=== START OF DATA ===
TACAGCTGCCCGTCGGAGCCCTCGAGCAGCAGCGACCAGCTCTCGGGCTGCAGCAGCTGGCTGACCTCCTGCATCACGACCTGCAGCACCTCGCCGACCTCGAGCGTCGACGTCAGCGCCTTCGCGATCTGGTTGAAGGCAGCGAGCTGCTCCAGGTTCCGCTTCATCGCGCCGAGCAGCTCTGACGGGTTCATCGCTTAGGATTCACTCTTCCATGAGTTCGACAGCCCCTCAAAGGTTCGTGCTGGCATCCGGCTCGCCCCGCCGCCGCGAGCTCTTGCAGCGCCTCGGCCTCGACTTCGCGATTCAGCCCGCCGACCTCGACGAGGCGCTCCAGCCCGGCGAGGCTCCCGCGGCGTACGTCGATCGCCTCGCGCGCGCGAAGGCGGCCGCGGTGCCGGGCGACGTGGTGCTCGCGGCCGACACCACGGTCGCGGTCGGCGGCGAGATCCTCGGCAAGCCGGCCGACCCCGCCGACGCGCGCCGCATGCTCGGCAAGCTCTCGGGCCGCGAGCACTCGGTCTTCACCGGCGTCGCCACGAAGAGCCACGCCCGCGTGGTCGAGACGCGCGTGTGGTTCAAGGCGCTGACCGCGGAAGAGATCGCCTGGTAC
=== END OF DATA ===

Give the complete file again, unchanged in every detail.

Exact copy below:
TACAGCTGCCCGTCGGAGCCCTCGAGCAGCAGCGACCAGCTCTCGGGCTGCAGCAGCTGGCTGACCTCCTGCATCACGACCTGCAGCACCTCGCCGACCTCGAGCGTCGACGTCAGCGCCTTCGCGATCTGGTTGAAGGCAGCGAGCTGCTCCAGGTTCCGCTTCATCGCGCCGAGCAGCTCTGACGGGTTCATCGCTTAGGATTCACTCTTCCATGAGTTCGACAGCCCCTCAAAGGTTCGTGCTGGCATCCGGCTCGCCCCGCCGCCGCGAGCTCTTGCAGCGCCTCGGCCTCGACTTCGCGATTCAGCCCGCCGACCTCGACGAGGCGCTCCAGCCCGGCGAGGCTCCCGCGGCGTACGTCGATCGCCTCGCGCGCGCGAAGGCGGCCGCGGTGCCGGGCGACGTGGTGCTCGCGGCCGACACCACGGTCGCGGTCGGCGGCGAGATCCTCGGCAAGCCGGCCGACCCCGCCGACGCGCGCCGCATGCTCGGCAAGCTCTCGGGCCGCGAGCACTCGGTCTTCACCGGCGTCGCCACGAAGAGCCACGCCCGCGTGGTCGAGACGCGCGTGTGGTTCAAGGCGCTGACCGCGGAAGAGATCGCCTGGTAC